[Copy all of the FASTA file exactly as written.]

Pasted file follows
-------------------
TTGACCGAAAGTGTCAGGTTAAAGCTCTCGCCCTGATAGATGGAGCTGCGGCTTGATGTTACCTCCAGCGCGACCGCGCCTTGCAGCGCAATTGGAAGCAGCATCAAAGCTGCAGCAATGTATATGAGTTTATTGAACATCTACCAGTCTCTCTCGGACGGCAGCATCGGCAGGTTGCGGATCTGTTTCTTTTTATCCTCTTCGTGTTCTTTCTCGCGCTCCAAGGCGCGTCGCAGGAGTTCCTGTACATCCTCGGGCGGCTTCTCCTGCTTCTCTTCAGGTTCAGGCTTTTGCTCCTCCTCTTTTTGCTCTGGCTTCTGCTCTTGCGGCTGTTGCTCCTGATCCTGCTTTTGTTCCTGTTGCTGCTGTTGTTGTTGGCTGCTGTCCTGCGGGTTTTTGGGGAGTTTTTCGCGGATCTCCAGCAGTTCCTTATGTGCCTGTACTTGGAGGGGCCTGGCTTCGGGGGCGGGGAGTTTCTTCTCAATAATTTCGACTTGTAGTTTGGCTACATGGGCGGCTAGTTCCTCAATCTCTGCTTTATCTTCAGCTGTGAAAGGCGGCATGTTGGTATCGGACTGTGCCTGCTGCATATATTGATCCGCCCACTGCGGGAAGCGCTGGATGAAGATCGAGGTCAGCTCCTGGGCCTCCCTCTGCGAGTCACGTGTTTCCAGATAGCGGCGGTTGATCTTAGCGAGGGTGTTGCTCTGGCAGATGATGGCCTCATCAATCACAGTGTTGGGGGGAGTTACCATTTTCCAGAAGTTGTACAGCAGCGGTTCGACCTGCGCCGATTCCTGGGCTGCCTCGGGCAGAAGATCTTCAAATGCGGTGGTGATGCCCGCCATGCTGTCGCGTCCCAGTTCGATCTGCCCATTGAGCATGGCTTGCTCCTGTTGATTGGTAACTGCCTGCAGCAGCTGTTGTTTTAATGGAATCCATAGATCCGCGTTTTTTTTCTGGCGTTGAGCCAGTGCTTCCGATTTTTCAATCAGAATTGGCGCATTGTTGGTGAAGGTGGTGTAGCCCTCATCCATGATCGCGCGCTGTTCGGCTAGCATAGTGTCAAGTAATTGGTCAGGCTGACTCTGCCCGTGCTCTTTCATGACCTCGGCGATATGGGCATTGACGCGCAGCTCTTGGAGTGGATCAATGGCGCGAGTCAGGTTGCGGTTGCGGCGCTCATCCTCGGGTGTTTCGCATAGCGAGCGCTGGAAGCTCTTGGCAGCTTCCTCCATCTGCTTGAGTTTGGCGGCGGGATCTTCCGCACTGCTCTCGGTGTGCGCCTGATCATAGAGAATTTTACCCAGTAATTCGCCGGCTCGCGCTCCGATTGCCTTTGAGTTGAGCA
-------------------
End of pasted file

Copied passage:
TTGACCGAAAGTGTCAGGTTAAAGCTCTCGCCCTGATAGATGGAGCTGCGGCTTGATGTTACCTCCAGCGCGACCGCGCCTTGCAGCGCAATTGGAAGCAGCATCAAAGCTGCAGCAATGTATATGAGTTTATTGAACATCTACCAGTCTCTCTCGGACGGCAGCATCGGCAGGTTGCGGATCTGTTTCTTTTTATCCTCTTCGTGTTCTTTCTCGCGCTCCAAGGCGCGTCGCAGGAGTTCCTGTACATCCTCGGGCGGCTTCTCCTGCTTCTCTTCAGGTTCAGGCTTTTGCTCCTCCTCTTTTTGCTCTGGCTTCTGCTCTTGCGGCTGTTGCTCCTGATCCTGCTTTTGTTCCTGTTGCTGCTGTTGTTGTTGGCTGCTGTCCTGCGGGTTTTTGGGGAGTTTTTCGCGGATCTCCAGCAGTTCCTTATGTGCCTGTACTTGGAGGGGCCTGGCTTCGGGGGCGGGGAGTTTCTTCTCAATAATTTCGACTTGTAGTTTGGCTACATGGGCGGCTAGTTCCTCAATCTCTGCTTTATCTTCAGCTGTGAAAGGCGGCATGTTGGTATCGGACTGTGCCTGCTGCATATATTGATCCGCCCACTGCGGGAAGCGCTGGATGAAGATCGAGGTCAGCTCCTGGGCCTCCCTCTGCGAGTCACGTGTTTCCAGATAGCGGCGGTTGATCTTAGCGAGGGTGTTGCTCTGGCAGATGATGGCCTCATCAATCACAGTGTTGGGGGGAGTTACCATTTTCCAGAAGTTGTACAGCAGCGGTTCGACCTGCGCCGATTCCTGGGCTGCCTCGGGCAGAAGATCTTCAAATGCGGTGGTGATGCCCGCCATGCTGTCGCGTCCCAGTTCGATCTGCCCATTGAGCATGGCTTGCTCCTGTTGATTGGTAACTGCCTGCAGCAGCTGTTGTTTTAATGGAATCCATAGATCCGCGTTTTTTTTCTGGCGTTGAGCCAGTGCTTCCGATTTTTCAATCAGAATTGGCGCATTGTTGGTGAAGGTGGTGTAGCCCTCATCCATGATCGCGCGCTGTTCGGCTAGCATAGTGTCAAGTAATTGGTCAGGCTGACTCTGCCCGTGCTCTTTCATGACCTCGGCGATATGGGCATTGACGCGCAGCTCTTGGAGTGGATCAATGGCGCGAGTCAGGTTGCGGTTGCGGCGCTCATCCTCGGGTGTTTCGCATAGCGAGCGCTGGAAGCTCTTGGCAGCTTCCTCCATCTGCTTGAGTTTGGCGGCGGGATCTTCCGCACTGCTCTCGGTGTGCGCCTGATCATAGAGAATTTTACCCAGTAATTCGCCGGCTCGCGCTCCGATTGCCTTTGAGTTGAGCA